Now that the digitalisation is in the final throes of completion, the focus is shifting to innovations in sound. Dolby and Barco have new revolutionary systems at the ready that are courting exhibition and audiences as well.
At the moment Barco Auro is installed in only one cinema in Germany – in the CineStar Original in Berlin, which has Dolby Atmos installed in one of its other screens.
The first installation of Atmos in the German speaking space was done at the Cineplexx Donau Plex in Vienna; the Cinecitta in Nuremberg and the Traumpalast in Backnang followed suit. Both systems have in common that you are able to position the sound absolutely exactly. What’s required is an appropriate sound mix plus drastically more speakers than what is used in conventional surround systems. That way you are able to place the sound design of the film in a room just the way you want to. You can let certain sounds travel through the room almost three dimensionally. Which produces an effect akin to an almost natural, spatial sound and gives the audience a sensation as if it was placed right in the middle of the proceedings on the screen. Atmos is being mixed in a way that you can hear the sound from certain quadrants as opposed to predetermined channels. It supports up to 128 parallel and lossless audiostreams and up to 64 separate speakersignals. Theoretically Atmos even allows for an infinite number of audio tracks. The actual “soundmix” is done individually on the Atmos Cinema processor CP850 and matched to the respective number of speakers in the auditorium. The metadata is stored in the DCP which guarantees that the sound image experience in every single theatre is exactly as intended by the filmmaker.
That way Atmos can also be used in smaller installations. Depending on the size of the auditorium up to 64 speakers, each with its own power amplifier, are being installed. Each can be accessed individually. But even that number could be expanded in the future. So far close to 100 screens world wide have been equipped with Dolby Atmos, 20 of these in Europe. Dolby aims for roughly 1000 screens world wide until the end of the year. Current movies mixed in Atmos include “Oblivion”, “Star Trek Into Darkness”, “Man of Steel” and “Gravity”. The first sizable German production to be mixed in Atmos will be Reinhard Klooss’ 3D CGI animation adventure film “Tarzan” that will be released in German cinemas on October 10th. What’s critical for filmmakers is the fact that Atmos is downward compatible to older systems like 5.1 or 7.1 – which means that one Atmos mix suffices, it can be calculated downward. Atmos doesn’t come cheap, though: The price for one installation will be around 100,000 euros.
Barco has a slightly different philosophy when it comes to positioning the speakers in the auditorium and what constitutes as “natural” sound. While Atmos installs only one row of speakers on the side walls and the back walls respectively, Barco employs two for Auro. Barco’s philosophy is grounded in the belief that natural sound evolves from reflection. To simulate this effect Barco’s sound technicians have joined forces with their Belgian partners from Galaxy Studios. Together they have identified three layers from which sound emanates. Other than Atmos, Auro is being mixed on 11 channels. For the upgrade to the Barco Auro 11.1 audio format the com-pany promises a comparably low hardware and installation investment.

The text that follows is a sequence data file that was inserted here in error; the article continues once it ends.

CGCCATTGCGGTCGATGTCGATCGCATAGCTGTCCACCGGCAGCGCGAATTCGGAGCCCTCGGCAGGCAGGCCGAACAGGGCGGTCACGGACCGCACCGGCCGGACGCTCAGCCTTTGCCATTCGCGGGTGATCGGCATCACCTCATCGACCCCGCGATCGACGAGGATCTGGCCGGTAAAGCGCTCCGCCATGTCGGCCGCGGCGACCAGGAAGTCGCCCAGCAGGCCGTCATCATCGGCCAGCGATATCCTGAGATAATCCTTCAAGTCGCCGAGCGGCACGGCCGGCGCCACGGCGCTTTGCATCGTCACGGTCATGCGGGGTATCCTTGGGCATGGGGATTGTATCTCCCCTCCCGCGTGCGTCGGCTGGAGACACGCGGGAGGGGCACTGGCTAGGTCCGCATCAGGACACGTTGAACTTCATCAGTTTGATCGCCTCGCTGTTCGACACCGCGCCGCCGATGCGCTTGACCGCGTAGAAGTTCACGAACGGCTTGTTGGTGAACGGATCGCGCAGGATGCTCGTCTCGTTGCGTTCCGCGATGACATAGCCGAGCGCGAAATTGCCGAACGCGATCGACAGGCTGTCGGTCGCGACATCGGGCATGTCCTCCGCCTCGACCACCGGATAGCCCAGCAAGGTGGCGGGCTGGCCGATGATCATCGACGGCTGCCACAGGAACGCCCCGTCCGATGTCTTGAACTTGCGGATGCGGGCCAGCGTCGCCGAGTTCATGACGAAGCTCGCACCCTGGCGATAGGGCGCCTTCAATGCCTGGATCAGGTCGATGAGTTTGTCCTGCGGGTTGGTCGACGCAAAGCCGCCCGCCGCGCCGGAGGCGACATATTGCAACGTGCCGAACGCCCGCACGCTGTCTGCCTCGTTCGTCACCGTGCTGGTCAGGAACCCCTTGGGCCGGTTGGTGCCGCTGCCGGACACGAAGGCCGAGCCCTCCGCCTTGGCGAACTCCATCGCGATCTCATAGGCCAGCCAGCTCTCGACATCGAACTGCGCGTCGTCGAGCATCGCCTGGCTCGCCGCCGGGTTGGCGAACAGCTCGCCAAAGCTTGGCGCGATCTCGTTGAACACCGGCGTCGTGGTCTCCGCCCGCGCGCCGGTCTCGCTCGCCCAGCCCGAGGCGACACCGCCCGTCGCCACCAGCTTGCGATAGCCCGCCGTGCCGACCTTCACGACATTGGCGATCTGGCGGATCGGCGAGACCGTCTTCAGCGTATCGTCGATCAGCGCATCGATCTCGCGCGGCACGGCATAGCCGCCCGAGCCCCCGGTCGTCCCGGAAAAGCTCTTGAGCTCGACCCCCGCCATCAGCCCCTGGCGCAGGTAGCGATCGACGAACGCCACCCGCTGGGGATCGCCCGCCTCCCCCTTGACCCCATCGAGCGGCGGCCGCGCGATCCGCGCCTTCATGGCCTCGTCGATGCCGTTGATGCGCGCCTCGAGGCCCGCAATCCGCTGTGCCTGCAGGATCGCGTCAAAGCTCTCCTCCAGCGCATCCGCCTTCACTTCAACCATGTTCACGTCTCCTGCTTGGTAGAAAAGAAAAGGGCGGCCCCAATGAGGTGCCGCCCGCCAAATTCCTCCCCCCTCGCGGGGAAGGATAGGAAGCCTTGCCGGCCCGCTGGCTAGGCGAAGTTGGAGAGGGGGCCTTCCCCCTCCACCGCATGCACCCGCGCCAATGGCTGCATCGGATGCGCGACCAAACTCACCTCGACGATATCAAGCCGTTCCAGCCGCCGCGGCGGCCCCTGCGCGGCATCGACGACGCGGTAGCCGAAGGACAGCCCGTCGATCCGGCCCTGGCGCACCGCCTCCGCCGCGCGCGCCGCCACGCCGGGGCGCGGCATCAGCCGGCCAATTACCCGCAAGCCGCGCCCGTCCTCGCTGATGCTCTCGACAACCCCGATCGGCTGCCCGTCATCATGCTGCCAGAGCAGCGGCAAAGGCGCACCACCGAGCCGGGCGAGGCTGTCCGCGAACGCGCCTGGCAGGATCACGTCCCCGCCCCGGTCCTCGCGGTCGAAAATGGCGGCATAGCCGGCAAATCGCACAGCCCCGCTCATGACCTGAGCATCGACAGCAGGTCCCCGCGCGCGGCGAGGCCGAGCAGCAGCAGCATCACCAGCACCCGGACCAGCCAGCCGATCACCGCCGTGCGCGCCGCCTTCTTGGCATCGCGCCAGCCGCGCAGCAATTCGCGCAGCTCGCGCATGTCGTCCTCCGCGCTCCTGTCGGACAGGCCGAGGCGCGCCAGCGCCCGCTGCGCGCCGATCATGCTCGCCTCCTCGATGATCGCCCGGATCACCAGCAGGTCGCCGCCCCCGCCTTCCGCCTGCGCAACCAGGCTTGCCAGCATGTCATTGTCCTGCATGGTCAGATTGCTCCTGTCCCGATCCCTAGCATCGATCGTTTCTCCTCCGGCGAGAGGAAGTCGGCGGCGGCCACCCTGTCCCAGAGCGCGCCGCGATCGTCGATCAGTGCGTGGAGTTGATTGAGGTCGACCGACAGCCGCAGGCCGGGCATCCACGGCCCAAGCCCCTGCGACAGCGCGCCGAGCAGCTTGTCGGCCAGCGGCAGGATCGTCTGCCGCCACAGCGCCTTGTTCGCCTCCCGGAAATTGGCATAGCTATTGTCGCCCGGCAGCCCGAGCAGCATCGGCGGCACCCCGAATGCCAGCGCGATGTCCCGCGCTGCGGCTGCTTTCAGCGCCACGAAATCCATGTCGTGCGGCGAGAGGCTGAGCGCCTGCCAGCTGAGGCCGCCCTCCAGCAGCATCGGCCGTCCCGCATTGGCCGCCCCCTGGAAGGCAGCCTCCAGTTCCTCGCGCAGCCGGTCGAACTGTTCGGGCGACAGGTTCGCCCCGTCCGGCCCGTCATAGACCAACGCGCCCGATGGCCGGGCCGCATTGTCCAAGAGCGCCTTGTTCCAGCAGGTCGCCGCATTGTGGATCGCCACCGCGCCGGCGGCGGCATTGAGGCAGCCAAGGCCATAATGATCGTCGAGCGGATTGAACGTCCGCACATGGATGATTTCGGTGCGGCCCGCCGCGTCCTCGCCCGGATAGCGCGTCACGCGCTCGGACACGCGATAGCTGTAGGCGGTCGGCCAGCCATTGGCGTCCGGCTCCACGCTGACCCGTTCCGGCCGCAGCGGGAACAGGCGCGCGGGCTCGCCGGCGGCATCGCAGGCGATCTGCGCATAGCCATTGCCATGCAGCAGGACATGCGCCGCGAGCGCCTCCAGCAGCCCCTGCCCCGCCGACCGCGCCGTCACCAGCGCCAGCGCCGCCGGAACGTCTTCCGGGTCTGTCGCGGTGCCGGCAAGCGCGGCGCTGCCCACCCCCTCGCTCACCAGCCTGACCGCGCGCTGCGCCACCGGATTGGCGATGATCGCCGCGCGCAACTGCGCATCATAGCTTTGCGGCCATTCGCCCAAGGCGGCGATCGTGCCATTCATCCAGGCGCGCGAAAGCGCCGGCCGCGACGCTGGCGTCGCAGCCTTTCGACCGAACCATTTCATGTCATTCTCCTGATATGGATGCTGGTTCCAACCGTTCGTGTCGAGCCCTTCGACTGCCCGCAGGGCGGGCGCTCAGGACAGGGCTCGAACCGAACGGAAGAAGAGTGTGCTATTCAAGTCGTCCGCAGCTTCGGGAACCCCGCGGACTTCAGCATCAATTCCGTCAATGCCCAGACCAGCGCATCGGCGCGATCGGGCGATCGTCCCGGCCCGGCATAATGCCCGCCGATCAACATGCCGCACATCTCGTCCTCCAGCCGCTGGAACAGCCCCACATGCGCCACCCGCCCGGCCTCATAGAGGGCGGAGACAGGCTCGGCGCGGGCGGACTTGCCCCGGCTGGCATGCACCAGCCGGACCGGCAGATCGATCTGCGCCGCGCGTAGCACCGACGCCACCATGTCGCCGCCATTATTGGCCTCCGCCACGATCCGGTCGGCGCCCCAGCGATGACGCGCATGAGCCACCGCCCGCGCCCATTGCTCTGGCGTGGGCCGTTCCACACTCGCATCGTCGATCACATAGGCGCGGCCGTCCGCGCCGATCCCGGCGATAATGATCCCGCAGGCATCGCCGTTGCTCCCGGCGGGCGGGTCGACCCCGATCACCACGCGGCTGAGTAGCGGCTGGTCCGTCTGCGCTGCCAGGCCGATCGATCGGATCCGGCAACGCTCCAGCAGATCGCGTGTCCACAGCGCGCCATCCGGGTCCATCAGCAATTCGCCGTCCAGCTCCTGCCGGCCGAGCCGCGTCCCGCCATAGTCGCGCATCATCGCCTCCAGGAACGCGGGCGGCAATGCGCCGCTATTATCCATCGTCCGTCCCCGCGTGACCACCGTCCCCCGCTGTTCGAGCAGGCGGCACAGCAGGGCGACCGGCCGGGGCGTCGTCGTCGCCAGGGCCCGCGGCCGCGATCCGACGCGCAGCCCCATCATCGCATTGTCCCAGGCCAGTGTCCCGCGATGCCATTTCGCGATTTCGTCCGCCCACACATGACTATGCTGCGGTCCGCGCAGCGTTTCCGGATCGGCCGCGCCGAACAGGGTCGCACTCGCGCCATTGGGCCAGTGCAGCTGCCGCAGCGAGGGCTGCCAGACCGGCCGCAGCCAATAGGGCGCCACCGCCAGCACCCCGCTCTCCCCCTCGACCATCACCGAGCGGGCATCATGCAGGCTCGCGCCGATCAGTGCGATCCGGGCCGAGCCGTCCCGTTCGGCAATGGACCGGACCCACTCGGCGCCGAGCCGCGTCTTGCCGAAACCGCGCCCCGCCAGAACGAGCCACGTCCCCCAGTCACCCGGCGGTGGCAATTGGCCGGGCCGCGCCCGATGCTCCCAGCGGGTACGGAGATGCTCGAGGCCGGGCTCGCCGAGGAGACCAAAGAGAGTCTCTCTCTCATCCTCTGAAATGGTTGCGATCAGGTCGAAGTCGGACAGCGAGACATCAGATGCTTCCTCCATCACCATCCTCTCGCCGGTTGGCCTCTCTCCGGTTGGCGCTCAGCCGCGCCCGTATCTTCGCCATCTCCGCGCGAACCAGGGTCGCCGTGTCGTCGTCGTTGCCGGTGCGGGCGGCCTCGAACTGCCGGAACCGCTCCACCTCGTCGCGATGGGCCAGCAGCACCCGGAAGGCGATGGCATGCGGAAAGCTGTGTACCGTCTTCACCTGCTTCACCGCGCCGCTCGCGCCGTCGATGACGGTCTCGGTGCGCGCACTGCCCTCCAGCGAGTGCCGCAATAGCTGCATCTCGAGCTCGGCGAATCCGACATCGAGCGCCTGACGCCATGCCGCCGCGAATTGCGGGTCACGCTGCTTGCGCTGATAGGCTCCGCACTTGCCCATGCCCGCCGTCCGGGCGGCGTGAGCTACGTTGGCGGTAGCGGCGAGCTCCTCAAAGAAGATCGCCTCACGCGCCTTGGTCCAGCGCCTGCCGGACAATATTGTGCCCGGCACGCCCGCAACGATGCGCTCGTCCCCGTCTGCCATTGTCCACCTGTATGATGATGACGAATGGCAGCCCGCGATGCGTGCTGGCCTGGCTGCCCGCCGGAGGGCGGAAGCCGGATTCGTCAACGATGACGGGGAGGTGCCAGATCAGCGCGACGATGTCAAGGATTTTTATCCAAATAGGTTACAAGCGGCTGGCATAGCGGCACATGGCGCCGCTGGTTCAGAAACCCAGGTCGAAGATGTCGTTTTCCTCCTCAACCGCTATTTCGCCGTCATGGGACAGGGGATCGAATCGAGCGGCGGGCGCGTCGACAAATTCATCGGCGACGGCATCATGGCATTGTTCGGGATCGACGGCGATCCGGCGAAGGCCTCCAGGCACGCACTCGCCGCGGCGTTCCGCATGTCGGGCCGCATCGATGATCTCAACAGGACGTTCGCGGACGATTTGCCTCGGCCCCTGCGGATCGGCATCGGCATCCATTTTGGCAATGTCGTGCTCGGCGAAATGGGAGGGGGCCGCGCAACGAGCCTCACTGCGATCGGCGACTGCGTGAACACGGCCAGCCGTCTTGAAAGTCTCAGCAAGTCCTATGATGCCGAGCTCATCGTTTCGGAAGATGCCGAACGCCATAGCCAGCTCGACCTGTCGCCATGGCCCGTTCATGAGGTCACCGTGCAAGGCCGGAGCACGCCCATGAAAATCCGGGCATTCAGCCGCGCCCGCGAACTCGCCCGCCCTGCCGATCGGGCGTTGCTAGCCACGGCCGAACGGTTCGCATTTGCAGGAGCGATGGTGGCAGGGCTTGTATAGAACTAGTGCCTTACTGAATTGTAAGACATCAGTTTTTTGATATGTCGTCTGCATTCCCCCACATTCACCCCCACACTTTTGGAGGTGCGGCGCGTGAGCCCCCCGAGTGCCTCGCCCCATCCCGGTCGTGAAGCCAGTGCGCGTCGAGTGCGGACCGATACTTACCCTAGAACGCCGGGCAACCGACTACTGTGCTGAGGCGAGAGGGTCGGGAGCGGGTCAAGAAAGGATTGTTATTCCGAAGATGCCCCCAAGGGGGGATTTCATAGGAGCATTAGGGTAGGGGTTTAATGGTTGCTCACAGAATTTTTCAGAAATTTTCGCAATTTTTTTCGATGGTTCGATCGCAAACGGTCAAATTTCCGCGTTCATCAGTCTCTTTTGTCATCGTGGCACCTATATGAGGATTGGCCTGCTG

If you have a Barco system installed the available audio processor doesn’t need to be changed. As of now there are 60 Auro installations world wide, 10 of those in Europe. Barco hopes for 10 to up 30 auditoriums more until the end of the year. Barco has come to an agreement with DreamWorks Animation that the studio will mix its next 15 films in Auro. “The Croods” has already been mixed in Auro as well as “Oz: The Great and Powerful”. Barco Auro 11.1 is completely compatible with the available audio equipment and current workflows, which means there are no new tools necessary for generating content.
Recently Barco, Auro Technologies and DTS have announced that they are working on an open standard for a universal immersive cinema sound. It’s their goal to guarantee that every film will be able to be shown in each and every cinema, independent of the respective surround sound system. The exact cost for a conversion to Atmos or Auro is hard to pin down, especially since there can be further costs because of remodeling or renovation.
There’s also a considerable downside because in the moment it can’t be guaranteed that all the announced titles will be having an Atmos or Auro mix fort he German dubbed version. At least for the CineStar on Potsdamer Platz that doesn’t constitute a problem: They show films in their original versions.
This article is a translation of a previously published article written in German. Both version first appeared in the trade magazine Blickpunkt:Film in the summer of 2013.